That said, I wanted to get some basic identification info out there, as well as a few notes on potential lookalike species for Amanita jacksonii, as well as a bit of information about the place that Amanita jacksonii occupies in the mushroom taxonomy universe. One way or the other, maybe this will be helpful to you in your own mycophilic journey.

Yours In Fungal Fancy,

Mushroom Anna

Amanita jacksonii, A Jewel-Red Amanita With a Die-Hard Following

“I love Amanita jacksonii. It tastes like fancy cheese.”

“Oh, Amanita jacksonii? Yeah that’s one of my favorites. I cannot really describe the flavor, but I salivate anytime someone mentions them.”

“Hey, is this Amanita jacksonii? I think it’s Amanita jacksonii. Yeah, I am pretty sure, look at how red it is…what’s that you’re saying? I don’t get it; what are striations? What is a volva?”

These three statements sort of sum up my experience with Amanita jacksonii; either people love them and know them as a wonderful edible mushroom, or they’re desperate to give them a try.

This is not to denigrate those who want to add Amanita jacksonii to their “yup, done ate it and loved it” list, but it’s quite important to know the basic mycology lingo for the different parts of Amanita mushrooms before diving into a meal of mushrooms that you think are Amanita jacksonsii, because without a few foundational vocabulary words, identification field guides won’t offer you the clarity you need to be sure that your mushroom truly is Amanita jacksonii.

Amanita jacksonii stem base
These sac-like volvas are the key feature of Amanita jacksonii. Also note the orange fibers on the stem in the right hand specimen. Photo by Amanita 77. Licensed under Creative Commons Attribution-ShareAlike 3.0 Unported.

Hint: if you don’t know what striations are, or you think that a volva is simply a dirty-sounding anatomy word, you’re probably better off sticking with chanterelles, hedgehogs, black trumpets, lion’s mane, chicken of the woods, and other easily identified edible wild mushrooms for the time being…and there is no shame in that; these are my staple wild mushrooms, and I’ve been hunting wild fungi for years and feel very comfortable eating foraged foods.

Amanita jacksonii is a widely gathered and popular edible mushroom that has a significant range in the eastern regions of the United States, Mexico, and Canada. It is possible that in the future we will discover that there are subspecies within the designation Amanita jacksonii (or even additional species that have been erroneously called Amanita jacksonii), but for now, it’s considered a rather easily identified and beloved mushroom with an extensive geographical range.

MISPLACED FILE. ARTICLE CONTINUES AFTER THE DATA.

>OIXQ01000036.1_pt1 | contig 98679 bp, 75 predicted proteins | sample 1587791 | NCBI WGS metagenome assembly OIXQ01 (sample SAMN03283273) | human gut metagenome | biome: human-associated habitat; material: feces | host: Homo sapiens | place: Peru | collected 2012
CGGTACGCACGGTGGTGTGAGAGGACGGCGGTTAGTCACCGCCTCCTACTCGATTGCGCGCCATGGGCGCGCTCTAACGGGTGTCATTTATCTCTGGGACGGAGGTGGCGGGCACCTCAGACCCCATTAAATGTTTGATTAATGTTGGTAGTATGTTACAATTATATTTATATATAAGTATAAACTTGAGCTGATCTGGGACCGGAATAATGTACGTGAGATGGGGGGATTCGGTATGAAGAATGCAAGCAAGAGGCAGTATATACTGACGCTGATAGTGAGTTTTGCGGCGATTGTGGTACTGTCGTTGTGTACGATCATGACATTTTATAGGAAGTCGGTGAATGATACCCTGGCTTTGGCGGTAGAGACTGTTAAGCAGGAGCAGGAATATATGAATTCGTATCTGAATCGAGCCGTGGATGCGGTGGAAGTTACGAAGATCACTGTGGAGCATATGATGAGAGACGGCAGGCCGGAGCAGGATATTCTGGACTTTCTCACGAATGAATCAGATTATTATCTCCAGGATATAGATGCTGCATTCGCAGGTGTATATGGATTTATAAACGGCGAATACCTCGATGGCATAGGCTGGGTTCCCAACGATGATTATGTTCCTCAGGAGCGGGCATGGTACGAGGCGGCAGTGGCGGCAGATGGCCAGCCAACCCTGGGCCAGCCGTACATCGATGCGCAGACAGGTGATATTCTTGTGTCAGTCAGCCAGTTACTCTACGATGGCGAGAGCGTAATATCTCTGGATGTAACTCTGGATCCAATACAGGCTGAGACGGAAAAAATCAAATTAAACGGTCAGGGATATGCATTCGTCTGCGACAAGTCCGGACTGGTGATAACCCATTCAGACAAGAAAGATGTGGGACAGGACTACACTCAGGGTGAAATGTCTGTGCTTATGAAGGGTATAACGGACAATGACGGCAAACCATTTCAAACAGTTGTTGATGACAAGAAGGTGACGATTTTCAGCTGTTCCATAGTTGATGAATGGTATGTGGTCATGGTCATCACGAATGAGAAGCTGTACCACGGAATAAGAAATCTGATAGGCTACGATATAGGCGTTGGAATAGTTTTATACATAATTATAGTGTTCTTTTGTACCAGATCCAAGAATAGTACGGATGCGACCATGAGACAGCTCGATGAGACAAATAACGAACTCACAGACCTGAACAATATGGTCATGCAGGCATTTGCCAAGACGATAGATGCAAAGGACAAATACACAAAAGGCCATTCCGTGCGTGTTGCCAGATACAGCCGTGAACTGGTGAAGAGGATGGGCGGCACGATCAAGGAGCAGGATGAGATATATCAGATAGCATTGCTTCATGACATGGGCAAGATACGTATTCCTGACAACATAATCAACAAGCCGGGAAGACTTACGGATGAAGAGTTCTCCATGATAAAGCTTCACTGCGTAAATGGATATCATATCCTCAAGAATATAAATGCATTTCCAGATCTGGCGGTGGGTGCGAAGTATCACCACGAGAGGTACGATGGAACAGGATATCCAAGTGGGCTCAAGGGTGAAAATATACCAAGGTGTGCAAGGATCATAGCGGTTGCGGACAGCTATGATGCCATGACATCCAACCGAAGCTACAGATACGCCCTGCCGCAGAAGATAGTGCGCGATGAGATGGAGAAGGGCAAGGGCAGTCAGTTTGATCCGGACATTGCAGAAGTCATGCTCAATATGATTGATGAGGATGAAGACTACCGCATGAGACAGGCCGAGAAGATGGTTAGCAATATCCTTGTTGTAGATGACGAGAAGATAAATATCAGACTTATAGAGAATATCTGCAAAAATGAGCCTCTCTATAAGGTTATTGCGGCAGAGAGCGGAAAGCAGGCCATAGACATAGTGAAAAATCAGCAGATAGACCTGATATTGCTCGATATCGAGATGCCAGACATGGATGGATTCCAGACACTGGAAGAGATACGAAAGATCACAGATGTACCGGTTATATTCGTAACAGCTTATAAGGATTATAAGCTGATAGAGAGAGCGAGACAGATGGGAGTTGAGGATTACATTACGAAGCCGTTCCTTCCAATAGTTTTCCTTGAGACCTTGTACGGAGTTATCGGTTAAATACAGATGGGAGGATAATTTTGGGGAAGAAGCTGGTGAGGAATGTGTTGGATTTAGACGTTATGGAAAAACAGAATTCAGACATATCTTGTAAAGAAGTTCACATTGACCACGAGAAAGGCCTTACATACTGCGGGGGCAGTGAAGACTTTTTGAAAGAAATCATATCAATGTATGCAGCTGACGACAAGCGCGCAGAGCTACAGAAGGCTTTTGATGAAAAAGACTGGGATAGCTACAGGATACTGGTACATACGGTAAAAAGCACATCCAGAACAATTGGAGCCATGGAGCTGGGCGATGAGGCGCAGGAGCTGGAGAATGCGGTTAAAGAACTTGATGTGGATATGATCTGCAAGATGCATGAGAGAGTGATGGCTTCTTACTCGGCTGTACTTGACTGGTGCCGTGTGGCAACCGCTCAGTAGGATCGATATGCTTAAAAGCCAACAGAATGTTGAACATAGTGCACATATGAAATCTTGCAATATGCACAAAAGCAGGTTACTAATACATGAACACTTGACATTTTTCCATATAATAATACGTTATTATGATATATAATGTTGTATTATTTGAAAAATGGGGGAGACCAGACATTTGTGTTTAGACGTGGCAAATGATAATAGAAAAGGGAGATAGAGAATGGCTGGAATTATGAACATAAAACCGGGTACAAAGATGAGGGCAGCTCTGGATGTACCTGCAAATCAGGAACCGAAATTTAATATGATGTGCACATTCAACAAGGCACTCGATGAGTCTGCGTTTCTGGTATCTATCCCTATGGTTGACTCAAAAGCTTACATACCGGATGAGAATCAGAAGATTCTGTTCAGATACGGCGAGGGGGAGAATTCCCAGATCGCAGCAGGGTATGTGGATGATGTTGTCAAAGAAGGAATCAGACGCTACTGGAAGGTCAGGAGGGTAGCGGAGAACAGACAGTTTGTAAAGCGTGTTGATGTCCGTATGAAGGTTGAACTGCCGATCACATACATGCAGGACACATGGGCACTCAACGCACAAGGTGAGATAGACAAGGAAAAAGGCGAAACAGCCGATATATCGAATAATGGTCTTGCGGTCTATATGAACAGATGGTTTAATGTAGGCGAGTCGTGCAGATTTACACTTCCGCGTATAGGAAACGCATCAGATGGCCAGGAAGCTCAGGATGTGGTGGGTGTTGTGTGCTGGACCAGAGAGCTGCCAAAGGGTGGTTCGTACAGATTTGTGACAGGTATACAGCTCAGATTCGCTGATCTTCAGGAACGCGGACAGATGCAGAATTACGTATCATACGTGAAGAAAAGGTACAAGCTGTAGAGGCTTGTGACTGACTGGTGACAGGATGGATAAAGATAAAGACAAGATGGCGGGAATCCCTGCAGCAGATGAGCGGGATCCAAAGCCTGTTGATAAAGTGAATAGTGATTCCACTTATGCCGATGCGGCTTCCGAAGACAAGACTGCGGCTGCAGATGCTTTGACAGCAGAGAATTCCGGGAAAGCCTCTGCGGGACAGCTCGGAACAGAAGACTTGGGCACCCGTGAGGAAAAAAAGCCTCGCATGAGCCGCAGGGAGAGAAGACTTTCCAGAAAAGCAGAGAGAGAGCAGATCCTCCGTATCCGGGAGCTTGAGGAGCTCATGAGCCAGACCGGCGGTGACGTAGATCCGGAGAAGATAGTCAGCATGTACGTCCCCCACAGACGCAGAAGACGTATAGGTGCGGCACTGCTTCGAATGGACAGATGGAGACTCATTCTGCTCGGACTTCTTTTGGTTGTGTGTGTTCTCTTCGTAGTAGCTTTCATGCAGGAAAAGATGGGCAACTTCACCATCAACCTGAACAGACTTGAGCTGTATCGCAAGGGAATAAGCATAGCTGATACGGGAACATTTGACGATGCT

As with all Amanita mushrooms, Amanita jacksonii must be identified with care, but as luck would have it, its striking identification features make it pretty distinctive, and if you have a solid mushroom identification foundation, I think you’re very unlikely to make a mistake with Amanita jacksonii.

However, given that there are some very poisonous Amanitas out there, as well as many others that have never been taste-tested (after all, who wants to be the guy who tries that newly discovered Amanita for the first time?), it’s important to be cautious about gathering and eating Amanita jacksonii. 

Amanita jacksonii – Key Identification Features

Amanita jacksonii is a hardwood-loving species of Amanita that grows in the summer and early fall in North Carolina, particularly in oak groves, beech stands, and mixed woods. It’s been reported to occur from Quebec to the Mexican state of Hidalgo, and it’s but one mushroom in the Caesarea section of the Amanita genus. For reference, Amanita and other genera of mushrooms are often broken into “sections” that share genetic and morphological features (morphological simply means how the mushroom looks to the casual observer without the help of a microscope), and Amanita jacksonii is in the same section as the classic European Caesar’s AmanitaAmanita caesaria. 

Amanita jacksonii is typically bright red or vermillion in color, although the center or edges of the cap can fade to orange and yellow as the mushroom ages, and when it first emerges from its protective universal veil (which looks like an egg), it can be chestnut-colored or more orange in color.
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Mushrooms Are Sexy Part II – Fungi Are Everywhere!

Editor’s Note: